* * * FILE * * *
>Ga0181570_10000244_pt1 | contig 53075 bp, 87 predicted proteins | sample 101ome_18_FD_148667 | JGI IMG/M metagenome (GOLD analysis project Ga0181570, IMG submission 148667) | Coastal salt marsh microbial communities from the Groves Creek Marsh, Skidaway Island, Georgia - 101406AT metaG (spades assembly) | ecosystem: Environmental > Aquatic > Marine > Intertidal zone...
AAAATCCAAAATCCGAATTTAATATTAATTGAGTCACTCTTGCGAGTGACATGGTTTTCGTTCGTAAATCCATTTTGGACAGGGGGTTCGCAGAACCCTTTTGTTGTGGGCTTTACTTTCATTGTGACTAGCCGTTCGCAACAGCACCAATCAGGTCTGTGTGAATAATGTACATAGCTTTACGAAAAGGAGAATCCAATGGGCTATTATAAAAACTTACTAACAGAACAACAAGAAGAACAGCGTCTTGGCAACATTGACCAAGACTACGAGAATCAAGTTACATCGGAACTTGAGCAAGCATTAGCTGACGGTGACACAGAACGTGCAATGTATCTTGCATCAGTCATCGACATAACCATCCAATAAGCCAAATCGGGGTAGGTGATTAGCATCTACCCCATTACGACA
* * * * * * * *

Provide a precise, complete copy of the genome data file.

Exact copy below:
>Ga0181570_10000244_pt1 | contig 53075 bp, 87 predicted proteins | sample 101ome_18_FD_148667 | JGI IMG/M metagenome (GOLD analysis project Ga0181570, IMG submission 148667) | Coastal salt marsh microbial communities from the Groves Creek Marsh, Skidaway Island, Georgia - 101406AT metaG (spades assembly) | ecosystem: Environmental > Aquatic > Marine > Intertidal zone...
AAAATCCAAAATCCGAATTTAATATTAATTGAGTCACTCTTGCGAGTGACATGGTTTTCGTTCGTAAATCCATTTTGGACAGGGGGTTCGCAGAACCCTTTTGTTGTGGGCTTTACTTTCATTGTGACTAGCCGTTCGCAACAGCACCAATCAGGTCTGTGTGAATAATGTACATAGCTTTACGAAAAGGAGAATCCAATGGGCTATTATAAAAACTTACTAACAGAACAACAAGAAGAACAGCGTCTTGGCAACATTGACCAAGACTACGAGAATCAAGTTACATCGGAACTTGAGCAAGCATTAGCTGACGGTGACACAGAACGTGCAATGTATCTTGCATCAGTCATCGACATAACCATCCAATAAGCCAAATCGGGGTAGGTGATTAGCATCTACCCCATTACGACA